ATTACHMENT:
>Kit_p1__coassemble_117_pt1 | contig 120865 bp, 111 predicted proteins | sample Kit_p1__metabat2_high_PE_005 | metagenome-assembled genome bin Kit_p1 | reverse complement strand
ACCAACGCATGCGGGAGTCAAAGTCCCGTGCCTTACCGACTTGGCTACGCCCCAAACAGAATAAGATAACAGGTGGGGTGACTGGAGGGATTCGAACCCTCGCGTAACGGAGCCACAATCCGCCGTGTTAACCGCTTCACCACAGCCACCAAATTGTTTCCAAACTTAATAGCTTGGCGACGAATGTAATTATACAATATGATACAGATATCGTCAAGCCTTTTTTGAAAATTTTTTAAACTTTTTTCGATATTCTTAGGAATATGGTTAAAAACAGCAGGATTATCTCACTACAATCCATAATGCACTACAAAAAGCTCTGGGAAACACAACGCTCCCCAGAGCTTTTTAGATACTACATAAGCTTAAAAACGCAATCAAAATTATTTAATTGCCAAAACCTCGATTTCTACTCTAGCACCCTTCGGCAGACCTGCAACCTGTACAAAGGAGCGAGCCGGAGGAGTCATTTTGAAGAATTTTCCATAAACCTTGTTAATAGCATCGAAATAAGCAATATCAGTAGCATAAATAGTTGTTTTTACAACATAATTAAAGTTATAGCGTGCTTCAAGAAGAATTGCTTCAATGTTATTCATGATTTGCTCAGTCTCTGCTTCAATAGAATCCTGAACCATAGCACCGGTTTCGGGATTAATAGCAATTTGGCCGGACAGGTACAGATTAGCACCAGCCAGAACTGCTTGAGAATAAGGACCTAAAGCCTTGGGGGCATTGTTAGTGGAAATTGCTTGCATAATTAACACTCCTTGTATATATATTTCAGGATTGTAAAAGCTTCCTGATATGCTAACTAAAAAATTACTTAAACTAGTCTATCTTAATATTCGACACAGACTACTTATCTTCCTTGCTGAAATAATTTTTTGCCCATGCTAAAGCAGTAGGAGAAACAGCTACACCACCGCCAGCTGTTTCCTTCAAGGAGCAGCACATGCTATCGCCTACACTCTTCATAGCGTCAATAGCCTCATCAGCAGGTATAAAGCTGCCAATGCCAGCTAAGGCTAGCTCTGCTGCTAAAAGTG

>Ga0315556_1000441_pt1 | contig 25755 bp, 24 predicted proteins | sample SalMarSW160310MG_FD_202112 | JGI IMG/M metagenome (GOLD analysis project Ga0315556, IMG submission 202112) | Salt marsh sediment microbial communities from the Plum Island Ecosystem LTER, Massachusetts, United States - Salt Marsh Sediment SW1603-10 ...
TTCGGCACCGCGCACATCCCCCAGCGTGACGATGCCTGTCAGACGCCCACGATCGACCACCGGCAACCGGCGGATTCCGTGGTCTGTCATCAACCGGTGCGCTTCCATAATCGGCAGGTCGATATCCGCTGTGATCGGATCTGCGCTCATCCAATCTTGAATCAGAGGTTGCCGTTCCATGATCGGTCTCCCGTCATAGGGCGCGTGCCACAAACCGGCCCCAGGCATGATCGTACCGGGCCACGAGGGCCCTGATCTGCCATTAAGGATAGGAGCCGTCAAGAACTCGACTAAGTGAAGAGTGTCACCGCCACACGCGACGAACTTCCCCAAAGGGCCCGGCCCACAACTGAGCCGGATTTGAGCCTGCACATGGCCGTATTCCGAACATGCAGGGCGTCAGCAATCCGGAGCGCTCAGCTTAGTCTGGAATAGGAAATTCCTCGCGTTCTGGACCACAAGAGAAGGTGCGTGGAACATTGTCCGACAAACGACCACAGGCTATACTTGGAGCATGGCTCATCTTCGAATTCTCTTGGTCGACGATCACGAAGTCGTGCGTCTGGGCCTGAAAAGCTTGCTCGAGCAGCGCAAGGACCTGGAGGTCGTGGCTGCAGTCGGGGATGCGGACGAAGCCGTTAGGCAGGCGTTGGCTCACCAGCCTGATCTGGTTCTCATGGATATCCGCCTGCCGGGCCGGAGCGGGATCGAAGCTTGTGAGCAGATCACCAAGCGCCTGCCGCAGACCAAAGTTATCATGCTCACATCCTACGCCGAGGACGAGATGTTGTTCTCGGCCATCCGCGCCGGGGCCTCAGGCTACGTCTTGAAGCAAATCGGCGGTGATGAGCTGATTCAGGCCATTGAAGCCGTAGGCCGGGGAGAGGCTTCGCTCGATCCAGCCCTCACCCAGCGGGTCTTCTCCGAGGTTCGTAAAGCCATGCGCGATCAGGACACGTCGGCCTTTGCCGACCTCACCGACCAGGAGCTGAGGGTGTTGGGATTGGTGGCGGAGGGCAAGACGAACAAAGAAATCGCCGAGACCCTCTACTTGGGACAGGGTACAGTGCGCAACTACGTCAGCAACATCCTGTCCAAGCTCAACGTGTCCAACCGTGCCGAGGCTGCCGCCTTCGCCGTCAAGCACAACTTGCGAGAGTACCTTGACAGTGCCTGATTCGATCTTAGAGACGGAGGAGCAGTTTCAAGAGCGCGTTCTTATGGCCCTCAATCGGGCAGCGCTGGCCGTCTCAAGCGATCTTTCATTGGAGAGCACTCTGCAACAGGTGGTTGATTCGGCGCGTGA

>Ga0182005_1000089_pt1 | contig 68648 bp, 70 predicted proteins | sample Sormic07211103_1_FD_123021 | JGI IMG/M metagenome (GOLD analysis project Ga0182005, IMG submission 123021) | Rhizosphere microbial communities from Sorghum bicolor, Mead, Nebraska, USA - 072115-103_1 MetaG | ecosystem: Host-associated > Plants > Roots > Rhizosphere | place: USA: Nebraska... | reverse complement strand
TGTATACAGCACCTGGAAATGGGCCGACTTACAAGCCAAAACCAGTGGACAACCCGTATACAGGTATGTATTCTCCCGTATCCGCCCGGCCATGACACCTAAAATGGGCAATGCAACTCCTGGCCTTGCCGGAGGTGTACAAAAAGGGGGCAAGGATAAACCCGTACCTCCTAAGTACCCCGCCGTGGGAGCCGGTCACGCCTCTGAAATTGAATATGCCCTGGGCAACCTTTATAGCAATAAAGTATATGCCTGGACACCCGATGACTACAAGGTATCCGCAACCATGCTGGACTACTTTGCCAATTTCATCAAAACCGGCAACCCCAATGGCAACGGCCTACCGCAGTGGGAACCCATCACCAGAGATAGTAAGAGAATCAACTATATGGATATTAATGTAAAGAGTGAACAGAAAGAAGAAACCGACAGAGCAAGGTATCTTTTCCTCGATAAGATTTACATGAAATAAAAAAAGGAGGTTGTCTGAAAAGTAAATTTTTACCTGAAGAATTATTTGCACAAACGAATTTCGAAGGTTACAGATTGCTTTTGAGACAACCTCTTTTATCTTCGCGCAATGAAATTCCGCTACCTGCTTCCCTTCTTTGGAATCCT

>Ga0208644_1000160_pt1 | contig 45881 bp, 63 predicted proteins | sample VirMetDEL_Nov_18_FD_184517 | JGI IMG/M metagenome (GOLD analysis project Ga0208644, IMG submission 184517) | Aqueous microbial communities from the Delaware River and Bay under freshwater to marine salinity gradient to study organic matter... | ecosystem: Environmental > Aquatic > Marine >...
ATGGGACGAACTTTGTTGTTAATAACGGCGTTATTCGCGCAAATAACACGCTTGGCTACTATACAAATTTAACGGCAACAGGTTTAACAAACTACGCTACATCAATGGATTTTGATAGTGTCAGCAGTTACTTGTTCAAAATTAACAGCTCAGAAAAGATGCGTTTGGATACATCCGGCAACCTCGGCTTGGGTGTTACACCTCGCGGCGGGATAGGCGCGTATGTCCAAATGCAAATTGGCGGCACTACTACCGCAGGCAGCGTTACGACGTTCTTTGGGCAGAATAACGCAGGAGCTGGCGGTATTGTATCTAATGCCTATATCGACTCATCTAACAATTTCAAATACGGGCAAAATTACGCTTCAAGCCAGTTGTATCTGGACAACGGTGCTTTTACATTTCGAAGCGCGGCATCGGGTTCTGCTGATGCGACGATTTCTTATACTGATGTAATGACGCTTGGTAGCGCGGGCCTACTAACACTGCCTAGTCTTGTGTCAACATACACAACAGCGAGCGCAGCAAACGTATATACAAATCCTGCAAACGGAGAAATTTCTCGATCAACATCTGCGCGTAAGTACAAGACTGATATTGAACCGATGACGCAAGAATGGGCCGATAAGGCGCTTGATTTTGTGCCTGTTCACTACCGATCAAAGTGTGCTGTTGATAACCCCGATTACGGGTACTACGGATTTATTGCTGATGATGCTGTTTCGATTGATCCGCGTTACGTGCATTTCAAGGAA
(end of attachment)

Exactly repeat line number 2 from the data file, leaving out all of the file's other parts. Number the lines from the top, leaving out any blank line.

ACCAACGCATGCGGGAGTCAAAGTCCCGTGCCTTACCGACTTGGCTACGCCCCAAACAGAATAAGATAACAGGTGGGGTGACTGGAGGGATTCGAACCCTCGCGTAACGGAGCCACAATCCGCCGTGTTAACCGCTTCACCACAGCCACCAAATTGTTTCCAAACTTAATAGCTTGGCGACGAATGTAATTATACAATATGATACAGATATCGTCAAGCCTTTTTTGAAAATTTTTTAAACTTTTTTCGATATTCTTAGGAATATGGTTAAAAACAGCAGGATTATCTCACTACAATCCATAATGCACTACAAAAAGCTCTGGGAAACACAACGCTCCCCAGAGCTTTTTAGATACTACATAAGCTTAAAAACGCAATCAAAATTATTTAATTGCCAAAACCTCGATTTCTACTCTAGCACCCTTCGGCAGACCTGCAACCTGTACAAAGGAGCGAGCCGGAGGAGTCATTTTGAAGAATTTTCCATAAACCTTGTTAATAGCATCGAAATAAGCAATATCAGTAGCATAAATAGTTGTTTTTACAACATAATTAAAGTTATAGCGTGCTTCAAGAAGAATTGCTTCAATGTTATTCATGATTTGCTCAGTCTCTGCTTCAATAGAATCCTGAACCATAGCACCGGTTTCGGGATTAATAGCAATTTGGCCGGACAGGTACAGATTAGCACCAGCCAGAACTGCTTGAGAATAAGGACCTAAAGCCTTGGGGGCATTGTTAGTGGAAATTGCTTGCATAATTAACACTCCTTGTATATATATTTCAGGATTGTAAAAGCTTCCTGATATGCTAACTAAAAAATTACTTAAACTAGTCTATCTTAATATTCGACACAGACTACTTATCTTCCTTGCTGAAATAATTTTTTGCCCATGCTAAAGCAGTAGGAGAAACAGCTACACCACCGCCAGCTGTTTCCTTCAAGGAGCAGCACATGCTATCGCCTACACTCTTCATAGCGTCAATAGCCTCATCAGCAGGTATAAAGCTGCCAATGCCAGCTAAGGCTAGCTCTGCTGCTAAAAGTG